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GAA President John Horan interviewed on funding and where Laois can go from here at Centre of Excellence opening

Thursday night saw the grand unveiling of the €3.5 million Laois GAA LOETB Centre of Excellence in Portlaoise.

Officially opening the Centre of Excellence was the President of the GAA, John Horan.

Horan, whose father was an Abbeyleix man, spoke to Jack Nolan at the event.

He also answered the well-established claims about the GAA not funding enough teams beyond The Pale.

Referring to the Centre of Excellence, Horan said: “That’s what the GAA does with its money, it re-circluates it.

“Sixteen percent of our money is overheads and the operation of the organisation, 84 percent goes back down to the actual grassroots of the organisation; whether it’s facilities like that, or clubs, or coaches going out there.

“We are very conscious of that, whatever revenues we take in, they actually go back out. And our gates and our receipts are up at the moment nationally, and again all that money will go nowhere but to be recirculated to the grassroots.”

Commenting on the actual Centre itself, Horan seemed gratified with the result of the building and three pitches adjacent to O’Moore Park.

“It’s a great credit to everybody involved. Those that initially procured the land and then I think the team that got together under Gerry Kavanagh to actually deliver the building here itself and the actual pitches – it’s a great result of great efforts.

When asked how it compares to the ‘greatest’ Centres in the country, Horan said: “It’s up there definitely and it’s definitely a great pride for everybody in Laois.

He also commended the chosen location for the Centre of Excellence, beside the aforementioned county grounds.

“You talk in terms now of the modern game and the warmup facilities needed. The fact that the pitches are there for a warmup for the teams before they go out and play their games.

“Like when I was down here for the U20 final (Cork v Dublin) the two teams were able to warm up out there and then go in O’Moore Park. That’s a big plus.

“Also for young lads to think, ‘I’m going into O’Moore Park to train with the county squad, that in itself is an actual motivation, being in near to the main ground in the county, because lets be honest, it is a central part of Laois GAA, O’Moore Park is.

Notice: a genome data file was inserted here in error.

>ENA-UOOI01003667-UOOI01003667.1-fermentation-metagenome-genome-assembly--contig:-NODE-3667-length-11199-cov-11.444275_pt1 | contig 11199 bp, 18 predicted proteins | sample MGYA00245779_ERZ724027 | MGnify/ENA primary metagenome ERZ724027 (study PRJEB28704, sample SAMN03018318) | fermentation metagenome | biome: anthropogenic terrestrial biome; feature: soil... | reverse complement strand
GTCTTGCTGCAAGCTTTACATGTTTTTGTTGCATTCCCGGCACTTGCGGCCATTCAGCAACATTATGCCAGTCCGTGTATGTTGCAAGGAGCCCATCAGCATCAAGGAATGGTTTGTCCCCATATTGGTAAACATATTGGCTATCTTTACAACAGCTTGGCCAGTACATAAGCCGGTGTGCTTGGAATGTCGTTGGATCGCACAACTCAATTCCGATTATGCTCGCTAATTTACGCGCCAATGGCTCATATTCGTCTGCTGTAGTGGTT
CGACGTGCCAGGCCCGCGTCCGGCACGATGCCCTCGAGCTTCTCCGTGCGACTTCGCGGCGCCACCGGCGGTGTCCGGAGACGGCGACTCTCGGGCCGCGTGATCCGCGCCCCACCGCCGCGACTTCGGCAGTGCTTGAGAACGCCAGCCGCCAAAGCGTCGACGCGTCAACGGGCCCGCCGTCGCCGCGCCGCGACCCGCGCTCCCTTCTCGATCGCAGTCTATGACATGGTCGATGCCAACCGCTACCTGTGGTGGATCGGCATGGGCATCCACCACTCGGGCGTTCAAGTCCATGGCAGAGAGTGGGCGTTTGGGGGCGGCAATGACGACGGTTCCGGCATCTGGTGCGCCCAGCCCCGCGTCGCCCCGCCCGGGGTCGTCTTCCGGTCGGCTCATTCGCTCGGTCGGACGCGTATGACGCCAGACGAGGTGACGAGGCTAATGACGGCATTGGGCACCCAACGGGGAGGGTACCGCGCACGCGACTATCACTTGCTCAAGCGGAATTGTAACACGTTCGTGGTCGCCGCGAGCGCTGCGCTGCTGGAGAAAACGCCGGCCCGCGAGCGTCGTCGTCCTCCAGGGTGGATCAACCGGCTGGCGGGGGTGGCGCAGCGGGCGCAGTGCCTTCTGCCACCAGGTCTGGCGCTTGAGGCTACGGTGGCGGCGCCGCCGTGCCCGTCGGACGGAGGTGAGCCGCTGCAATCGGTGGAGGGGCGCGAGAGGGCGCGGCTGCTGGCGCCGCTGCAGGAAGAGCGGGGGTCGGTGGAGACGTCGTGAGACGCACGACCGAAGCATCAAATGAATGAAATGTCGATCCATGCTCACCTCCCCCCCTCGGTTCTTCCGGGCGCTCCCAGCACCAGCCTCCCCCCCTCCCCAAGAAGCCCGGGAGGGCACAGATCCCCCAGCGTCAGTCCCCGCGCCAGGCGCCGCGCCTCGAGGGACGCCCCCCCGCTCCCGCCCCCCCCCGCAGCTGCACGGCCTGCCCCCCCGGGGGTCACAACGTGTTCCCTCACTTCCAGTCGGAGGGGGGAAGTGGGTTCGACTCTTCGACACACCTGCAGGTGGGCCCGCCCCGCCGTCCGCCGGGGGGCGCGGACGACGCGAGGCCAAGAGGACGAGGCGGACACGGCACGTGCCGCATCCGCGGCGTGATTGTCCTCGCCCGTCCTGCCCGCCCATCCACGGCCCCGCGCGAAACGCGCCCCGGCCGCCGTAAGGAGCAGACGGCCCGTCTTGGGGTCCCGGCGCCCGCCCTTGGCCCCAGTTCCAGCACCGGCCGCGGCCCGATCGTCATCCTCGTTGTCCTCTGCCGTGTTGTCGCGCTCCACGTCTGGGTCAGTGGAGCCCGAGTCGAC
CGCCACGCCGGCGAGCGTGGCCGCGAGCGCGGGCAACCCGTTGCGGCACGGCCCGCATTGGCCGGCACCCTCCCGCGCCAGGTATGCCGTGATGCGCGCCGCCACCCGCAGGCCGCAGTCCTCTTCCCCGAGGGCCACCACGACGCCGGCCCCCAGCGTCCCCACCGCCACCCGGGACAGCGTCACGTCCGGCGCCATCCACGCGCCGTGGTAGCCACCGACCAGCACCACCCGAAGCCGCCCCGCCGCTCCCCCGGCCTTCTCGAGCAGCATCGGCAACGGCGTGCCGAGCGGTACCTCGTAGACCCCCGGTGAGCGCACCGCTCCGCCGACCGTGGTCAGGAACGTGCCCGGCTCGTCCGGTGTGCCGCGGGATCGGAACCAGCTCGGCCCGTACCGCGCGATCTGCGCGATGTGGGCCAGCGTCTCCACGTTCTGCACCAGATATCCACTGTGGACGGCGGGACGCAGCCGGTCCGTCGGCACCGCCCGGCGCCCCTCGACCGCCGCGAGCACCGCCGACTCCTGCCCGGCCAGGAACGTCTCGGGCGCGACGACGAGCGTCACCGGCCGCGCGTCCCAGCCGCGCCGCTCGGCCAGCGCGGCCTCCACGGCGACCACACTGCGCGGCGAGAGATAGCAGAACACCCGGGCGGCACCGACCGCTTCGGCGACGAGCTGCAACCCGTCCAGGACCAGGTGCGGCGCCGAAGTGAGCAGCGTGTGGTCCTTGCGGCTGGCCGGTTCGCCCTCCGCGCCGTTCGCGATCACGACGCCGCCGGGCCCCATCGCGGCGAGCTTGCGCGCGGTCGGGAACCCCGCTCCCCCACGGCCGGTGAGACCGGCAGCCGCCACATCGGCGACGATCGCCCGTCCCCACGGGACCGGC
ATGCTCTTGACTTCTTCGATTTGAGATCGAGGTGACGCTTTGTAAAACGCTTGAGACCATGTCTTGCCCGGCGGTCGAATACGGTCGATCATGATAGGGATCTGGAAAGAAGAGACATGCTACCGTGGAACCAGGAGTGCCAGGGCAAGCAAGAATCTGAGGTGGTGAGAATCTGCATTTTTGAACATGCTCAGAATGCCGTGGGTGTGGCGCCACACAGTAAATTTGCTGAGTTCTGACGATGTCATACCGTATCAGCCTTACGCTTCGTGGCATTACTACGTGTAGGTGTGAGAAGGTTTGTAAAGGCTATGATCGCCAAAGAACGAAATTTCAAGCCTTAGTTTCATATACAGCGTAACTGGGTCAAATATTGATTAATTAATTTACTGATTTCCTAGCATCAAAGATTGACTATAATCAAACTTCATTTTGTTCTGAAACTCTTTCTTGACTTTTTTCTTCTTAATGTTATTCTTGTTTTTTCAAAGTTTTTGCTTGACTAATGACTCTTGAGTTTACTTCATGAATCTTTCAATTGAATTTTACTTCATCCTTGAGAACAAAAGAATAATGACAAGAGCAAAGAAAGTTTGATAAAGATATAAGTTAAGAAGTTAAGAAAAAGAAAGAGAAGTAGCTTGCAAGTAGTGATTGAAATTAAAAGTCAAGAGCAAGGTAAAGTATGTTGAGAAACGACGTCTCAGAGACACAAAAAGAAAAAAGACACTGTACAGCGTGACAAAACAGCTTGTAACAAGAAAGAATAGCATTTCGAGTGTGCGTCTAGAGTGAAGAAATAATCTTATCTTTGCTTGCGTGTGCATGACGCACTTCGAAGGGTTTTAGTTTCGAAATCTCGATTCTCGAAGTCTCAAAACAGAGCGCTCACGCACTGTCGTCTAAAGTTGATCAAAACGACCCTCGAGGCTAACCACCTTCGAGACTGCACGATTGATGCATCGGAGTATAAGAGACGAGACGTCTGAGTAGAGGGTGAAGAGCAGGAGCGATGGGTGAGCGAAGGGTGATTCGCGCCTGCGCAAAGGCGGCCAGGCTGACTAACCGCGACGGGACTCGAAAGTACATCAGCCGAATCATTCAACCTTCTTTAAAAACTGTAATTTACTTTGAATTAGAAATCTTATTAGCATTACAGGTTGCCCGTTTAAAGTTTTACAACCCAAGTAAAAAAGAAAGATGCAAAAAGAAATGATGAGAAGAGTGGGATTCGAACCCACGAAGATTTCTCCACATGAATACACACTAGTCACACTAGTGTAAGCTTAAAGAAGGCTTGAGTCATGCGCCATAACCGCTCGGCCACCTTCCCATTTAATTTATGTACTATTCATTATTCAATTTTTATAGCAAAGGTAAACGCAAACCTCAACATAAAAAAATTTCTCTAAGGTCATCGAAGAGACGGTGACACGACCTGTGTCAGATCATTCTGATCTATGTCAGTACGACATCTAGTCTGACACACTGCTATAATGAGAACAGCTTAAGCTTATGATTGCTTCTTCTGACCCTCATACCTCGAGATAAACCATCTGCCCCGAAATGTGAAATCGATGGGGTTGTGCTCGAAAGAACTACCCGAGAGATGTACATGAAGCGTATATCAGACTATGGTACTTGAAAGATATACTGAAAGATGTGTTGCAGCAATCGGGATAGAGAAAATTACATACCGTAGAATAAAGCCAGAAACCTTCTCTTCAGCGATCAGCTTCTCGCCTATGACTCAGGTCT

“Simple little things like the green fencing around the pitch. It gives it a kind of a ‘new stadium’ factor, when you’re walking in under the stand (in O’Moore Park) now, you’re looking out at green fields, instead of that old grey wall that used to be there.

So all in all, a lot of thought and a lot of good work has been going into this as well,” said Horan.

The GAA President was also asked his thoughts on hurling and football in the county on the evening.

“Giving the Joe McDonagh Cup to Laois was a great moment for me, going down the steps just thinking of doing it.

“Even tonight, thinking if my dad was still alive, it was from him I got my love of the GAA and that I’m actually his opening the Centre of Excellence in his county.

“The hurling and football seems to be on the rise here, and as I said earlier, I arrived in here tonight to see two underage teams training away and making good progress in their respective competitions.”

Horan was also asked by Nolan about Laois U15 footballers playing in the national Adam Mangan final against Kerry, a huge achievement for the group of young players.

“I think that’s a huge step forward for Laois and the other team are playing Cavan in the competition, so that seems to give Laois a great pool of players in that age group.

“Hopefully coming forward from that we will see progress, and since the Dubs are not there I’d most definitely like to see Laois pulling it off.


SEE ALSO – Laois family and friends raise over €10,500 for Pieta House in memory of Adam